IDEAS home Printed from https://ideas.repec.org/p/wai/econwp/07-21.html
   My bibliography  Save this paper

Designs Efficiency for Non-market Valuation with Choice Modelling: How to Measure It, What to Report and Why

Author

Listed:

Abstract

We review the basic principles for the evaluation of design efficiency in discrete choice modelling with a focus on efficiency of WTP estimates from the multinomial logit model. The discussion is developed under the realistic assumption that researchers can plausibly define a prior on the utility coefficients. Some new measures of design performance in applied studies are proposed and their rationale discussed. An empirical example based on the generation and comparison of fifteen separate designs from a common set of assumptions illustrates the relevant considerations to the context of non-market valuation, with particular emphasis placed on C-efficiency. Conclusions are drawn for the practice of reporting in non-market valuation and for future work on design research.

Suggested Citation

  • John M. Rose & Riccardo Scarpa, 2007. "Designs Efficiency for Non-market Valuation with Choice Modelling: How to Measure It, What to Report and Why," Working Papers in Economics 07/21, University of Waikato.
  • Handle: RePEc:wai:econwp:07/21
    as

    Download full text from publisher

    File URL: ftp://wms-webprod1.mngt.waikato.ac.nz/RePEc/wai/econwp/0721.pdf
    Download Restriction: no

    Other versions of this item:

    References listed on IDEAS

    as
    1. David Hensher, 2006. "Revealing Differences in Willingness to Pay due to the Dimensionality of Stated Choice Designs: An Initial Assessment," Environmental & Resource Economics, Springer;European Association of Environmental and Resource Economists, vol. 34(1), pages 7-44, May.
    2. Ferrini, Silvia & Scarpa, Riccardo, 2007. "Designs with a priori information for nonmarket valuation with choice experiments: A Monte Carlo study," Journal of Environmental Economics and Management, Elsevier, vol. 53(3), pages 342-363, May.
    3. DeShazo, J. R. & Fermo, German, 2002. "Designing Choice Sets for Stated Preference Methods: The Effects of Complexity on Choice Consistency," Journal of Environmental Economics and Management, Elsevier, vol. 44(1), pages 123-143, July.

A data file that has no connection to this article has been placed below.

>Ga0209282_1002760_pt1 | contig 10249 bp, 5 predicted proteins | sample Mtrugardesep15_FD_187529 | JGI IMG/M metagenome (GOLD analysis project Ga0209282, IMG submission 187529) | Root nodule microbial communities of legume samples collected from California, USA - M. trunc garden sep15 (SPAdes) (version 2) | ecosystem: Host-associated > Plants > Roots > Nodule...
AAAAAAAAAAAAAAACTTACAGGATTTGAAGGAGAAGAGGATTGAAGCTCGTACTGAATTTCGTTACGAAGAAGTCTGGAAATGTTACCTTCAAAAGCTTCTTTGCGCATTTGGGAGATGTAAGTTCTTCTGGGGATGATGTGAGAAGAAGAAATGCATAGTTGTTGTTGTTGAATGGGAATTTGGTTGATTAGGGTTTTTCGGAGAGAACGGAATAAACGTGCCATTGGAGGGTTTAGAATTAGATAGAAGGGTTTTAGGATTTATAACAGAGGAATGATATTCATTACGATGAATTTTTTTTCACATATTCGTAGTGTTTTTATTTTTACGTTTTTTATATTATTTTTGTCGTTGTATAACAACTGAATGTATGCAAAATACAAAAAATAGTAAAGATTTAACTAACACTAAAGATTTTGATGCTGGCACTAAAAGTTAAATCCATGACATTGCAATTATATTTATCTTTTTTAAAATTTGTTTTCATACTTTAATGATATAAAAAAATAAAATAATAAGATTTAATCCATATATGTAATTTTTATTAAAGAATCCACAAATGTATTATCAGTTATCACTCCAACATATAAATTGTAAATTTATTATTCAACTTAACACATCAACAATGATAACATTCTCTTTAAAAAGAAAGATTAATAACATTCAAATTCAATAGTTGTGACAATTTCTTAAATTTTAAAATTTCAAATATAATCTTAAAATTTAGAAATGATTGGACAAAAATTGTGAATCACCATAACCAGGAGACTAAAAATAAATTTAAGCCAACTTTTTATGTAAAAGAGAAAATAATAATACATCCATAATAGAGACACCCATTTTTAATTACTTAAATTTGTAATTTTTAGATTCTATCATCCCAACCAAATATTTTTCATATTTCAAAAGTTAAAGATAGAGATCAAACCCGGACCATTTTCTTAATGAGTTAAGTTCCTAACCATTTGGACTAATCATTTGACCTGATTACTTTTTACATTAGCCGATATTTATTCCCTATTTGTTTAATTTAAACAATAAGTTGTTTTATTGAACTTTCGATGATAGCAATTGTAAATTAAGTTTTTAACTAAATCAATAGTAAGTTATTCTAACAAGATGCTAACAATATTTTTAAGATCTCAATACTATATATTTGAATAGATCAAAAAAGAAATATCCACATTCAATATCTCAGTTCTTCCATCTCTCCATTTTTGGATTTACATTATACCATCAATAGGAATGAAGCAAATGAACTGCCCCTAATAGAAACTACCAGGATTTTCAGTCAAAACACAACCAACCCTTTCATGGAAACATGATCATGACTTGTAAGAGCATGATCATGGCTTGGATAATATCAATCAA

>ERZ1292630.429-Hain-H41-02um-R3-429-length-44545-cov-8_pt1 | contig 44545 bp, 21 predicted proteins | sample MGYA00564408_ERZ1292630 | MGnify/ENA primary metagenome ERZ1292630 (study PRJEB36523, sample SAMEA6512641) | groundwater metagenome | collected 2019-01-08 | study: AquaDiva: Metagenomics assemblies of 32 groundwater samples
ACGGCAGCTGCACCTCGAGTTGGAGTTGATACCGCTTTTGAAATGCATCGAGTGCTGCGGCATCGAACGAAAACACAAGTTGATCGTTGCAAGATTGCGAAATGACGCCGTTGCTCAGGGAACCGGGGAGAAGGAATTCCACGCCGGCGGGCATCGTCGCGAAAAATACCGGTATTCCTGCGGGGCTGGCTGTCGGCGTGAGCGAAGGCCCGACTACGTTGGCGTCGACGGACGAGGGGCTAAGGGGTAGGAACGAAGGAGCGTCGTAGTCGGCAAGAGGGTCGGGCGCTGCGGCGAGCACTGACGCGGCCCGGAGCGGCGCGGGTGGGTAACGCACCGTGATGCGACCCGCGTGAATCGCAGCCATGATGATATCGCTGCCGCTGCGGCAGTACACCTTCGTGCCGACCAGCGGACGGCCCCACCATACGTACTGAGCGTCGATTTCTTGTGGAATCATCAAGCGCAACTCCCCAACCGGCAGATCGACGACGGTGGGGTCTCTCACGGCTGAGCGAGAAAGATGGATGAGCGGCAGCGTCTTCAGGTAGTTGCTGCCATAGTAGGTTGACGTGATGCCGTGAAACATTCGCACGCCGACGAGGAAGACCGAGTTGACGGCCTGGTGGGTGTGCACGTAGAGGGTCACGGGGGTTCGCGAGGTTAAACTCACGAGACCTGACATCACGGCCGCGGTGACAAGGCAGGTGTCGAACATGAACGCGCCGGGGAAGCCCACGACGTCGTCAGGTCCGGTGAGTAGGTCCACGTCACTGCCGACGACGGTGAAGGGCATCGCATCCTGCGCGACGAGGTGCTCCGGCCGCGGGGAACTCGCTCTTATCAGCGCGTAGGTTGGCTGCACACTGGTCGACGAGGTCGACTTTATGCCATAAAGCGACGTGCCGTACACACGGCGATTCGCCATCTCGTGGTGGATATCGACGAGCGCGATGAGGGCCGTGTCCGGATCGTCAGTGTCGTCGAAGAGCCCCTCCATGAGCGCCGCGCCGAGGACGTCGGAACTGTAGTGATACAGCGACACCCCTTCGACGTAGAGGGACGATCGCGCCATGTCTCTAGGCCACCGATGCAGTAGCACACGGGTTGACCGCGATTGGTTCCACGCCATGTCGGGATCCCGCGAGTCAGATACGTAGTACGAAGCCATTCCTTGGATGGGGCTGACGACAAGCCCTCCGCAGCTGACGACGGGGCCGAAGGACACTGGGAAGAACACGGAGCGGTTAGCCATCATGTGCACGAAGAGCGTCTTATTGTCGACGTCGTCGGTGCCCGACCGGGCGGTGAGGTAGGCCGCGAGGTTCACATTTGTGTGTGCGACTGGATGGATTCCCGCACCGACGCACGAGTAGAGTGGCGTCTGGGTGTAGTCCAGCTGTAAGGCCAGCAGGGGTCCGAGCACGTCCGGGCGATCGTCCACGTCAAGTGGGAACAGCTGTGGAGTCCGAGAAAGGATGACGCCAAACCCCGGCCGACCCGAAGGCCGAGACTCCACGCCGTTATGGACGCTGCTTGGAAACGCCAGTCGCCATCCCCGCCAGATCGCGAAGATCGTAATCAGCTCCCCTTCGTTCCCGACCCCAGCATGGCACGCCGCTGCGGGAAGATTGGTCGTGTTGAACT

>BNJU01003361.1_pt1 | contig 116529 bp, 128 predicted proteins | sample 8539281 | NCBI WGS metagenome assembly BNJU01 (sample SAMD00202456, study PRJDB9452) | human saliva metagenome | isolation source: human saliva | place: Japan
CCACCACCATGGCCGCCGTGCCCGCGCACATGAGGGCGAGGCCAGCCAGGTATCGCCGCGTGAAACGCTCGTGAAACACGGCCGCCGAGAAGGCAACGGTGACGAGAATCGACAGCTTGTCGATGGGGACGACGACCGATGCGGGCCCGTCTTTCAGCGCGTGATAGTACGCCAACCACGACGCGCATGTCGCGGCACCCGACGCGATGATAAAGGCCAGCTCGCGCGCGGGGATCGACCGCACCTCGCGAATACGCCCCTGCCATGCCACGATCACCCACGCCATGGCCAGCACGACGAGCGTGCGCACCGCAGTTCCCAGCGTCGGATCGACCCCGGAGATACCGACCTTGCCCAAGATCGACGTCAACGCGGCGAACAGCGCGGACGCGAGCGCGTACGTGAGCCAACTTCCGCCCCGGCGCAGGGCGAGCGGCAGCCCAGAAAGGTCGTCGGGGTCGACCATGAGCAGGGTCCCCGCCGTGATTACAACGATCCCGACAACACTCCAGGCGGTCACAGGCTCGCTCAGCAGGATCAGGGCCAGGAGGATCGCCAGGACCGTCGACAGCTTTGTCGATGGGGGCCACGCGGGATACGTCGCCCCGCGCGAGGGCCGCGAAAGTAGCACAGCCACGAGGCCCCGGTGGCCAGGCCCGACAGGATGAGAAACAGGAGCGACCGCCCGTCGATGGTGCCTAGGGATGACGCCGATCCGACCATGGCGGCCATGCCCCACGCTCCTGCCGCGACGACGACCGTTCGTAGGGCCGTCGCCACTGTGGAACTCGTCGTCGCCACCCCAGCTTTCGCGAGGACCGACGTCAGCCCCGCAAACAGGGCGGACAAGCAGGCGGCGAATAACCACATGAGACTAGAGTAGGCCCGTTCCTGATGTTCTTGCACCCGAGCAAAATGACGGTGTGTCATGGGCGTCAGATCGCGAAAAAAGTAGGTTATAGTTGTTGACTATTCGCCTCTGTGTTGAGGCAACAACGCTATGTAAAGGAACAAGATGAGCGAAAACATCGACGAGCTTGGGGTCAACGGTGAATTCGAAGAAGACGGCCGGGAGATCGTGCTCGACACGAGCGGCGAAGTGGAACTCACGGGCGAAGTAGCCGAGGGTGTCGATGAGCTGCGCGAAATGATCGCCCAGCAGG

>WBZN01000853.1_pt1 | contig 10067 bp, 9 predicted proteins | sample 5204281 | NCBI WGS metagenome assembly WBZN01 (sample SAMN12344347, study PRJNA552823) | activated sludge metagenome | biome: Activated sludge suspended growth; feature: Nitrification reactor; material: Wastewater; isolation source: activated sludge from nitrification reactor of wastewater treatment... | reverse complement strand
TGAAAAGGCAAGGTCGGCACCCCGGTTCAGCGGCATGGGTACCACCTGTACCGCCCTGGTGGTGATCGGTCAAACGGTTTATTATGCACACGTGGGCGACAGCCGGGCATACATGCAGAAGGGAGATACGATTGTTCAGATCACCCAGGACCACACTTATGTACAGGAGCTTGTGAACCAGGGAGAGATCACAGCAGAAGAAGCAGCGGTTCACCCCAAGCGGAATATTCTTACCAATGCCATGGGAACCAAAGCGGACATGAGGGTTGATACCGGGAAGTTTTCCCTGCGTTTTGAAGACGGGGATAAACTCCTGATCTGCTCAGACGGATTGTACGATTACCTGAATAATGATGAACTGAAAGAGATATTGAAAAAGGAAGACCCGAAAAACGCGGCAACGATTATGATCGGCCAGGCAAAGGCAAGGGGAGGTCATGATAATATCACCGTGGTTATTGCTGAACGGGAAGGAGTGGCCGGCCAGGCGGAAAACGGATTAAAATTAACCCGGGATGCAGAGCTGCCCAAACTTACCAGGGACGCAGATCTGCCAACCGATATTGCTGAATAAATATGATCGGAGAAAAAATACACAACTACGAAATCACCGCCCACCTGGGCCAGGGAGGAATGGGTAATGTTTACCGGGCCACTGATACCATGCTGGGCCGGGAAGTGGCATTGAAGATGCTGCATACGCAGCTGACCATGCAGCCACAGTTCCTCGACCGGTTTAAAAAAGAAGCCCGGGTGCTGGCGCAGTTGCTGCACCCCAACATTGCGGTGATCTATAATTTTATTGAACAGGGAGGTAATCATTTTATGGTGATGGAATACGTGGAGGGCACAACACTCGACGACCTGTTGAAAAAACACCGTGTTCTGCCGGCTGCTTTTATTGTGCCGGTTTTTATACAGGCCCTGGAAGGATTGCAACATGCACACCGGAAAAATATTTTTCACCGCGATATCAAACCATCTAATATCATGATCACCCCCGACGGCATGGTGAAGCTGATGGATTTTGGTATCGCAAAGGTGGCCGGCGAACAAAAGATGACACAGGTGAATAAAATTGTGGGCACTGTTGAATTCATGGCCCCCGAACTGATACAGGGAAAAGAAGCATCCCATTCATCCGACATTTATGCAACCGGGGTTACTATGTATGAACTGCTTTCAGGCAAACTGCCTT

4. Riccardo Scarpa & Danny Campbell & W. George Hutchinson, 2007. "Benefit Estimates for Landscape Improvements: Sequential Bayesian Design and Respondents’ Rationality in a Choice Experiment," Land Economics, University of Wisconsin Press, vol. 83(4), pages 617-634.
    5. Louviere,Jordan J. & Hensher,David A. & Swait,Joffre D., 2000. "Stated Choice Methods," Cambridge Books, Cambridge University Press, number 9780521788304.
    6. Caussade, Sebastián & Ortúzar, Juan de Dios & Rizzi, Luis I. & Hensher, David A., 2005. "Assessing the influence of design dimensions on stated choice experiment estimates," Transportation Research Part B: Methodological, Elsevier, vol. 39(7), pages 621-640, August.
    7. David A. Hensher, 2004. "Identifying the Influence of Stated Choice Design Dimensionality on Willingness to Pay for Travel Time Savings," Journal of Transport Economics and Policy, University of Bath, vol. 38(3), pages 425-446, September.
    8. William S. Breffle & Robert D. Rowe, 2002. "Comparing Choice Question Formats for Evaluating Natural Resource Tradeoffs," Land Economics, University of Wisconsin Press, vol. 78(2), pages 298-314.
    9. John Rose & Michiel Bliemer, 2013. "Sample size requirements for stated choice experiments," Transportation, Springer, vol. 40(5), pages 1021-1041, September.
    10. Arentze, Theo & Borgers, Aloys & Timmermans, Harry & DelMistro, Romano, 2003. "Transport stated choice responses: effects of task complexity, presentation format and literacy," Transportation Research Part E: Logistics and Transportation Review, Elsevier, vol. 39(3), pages 229-244, May.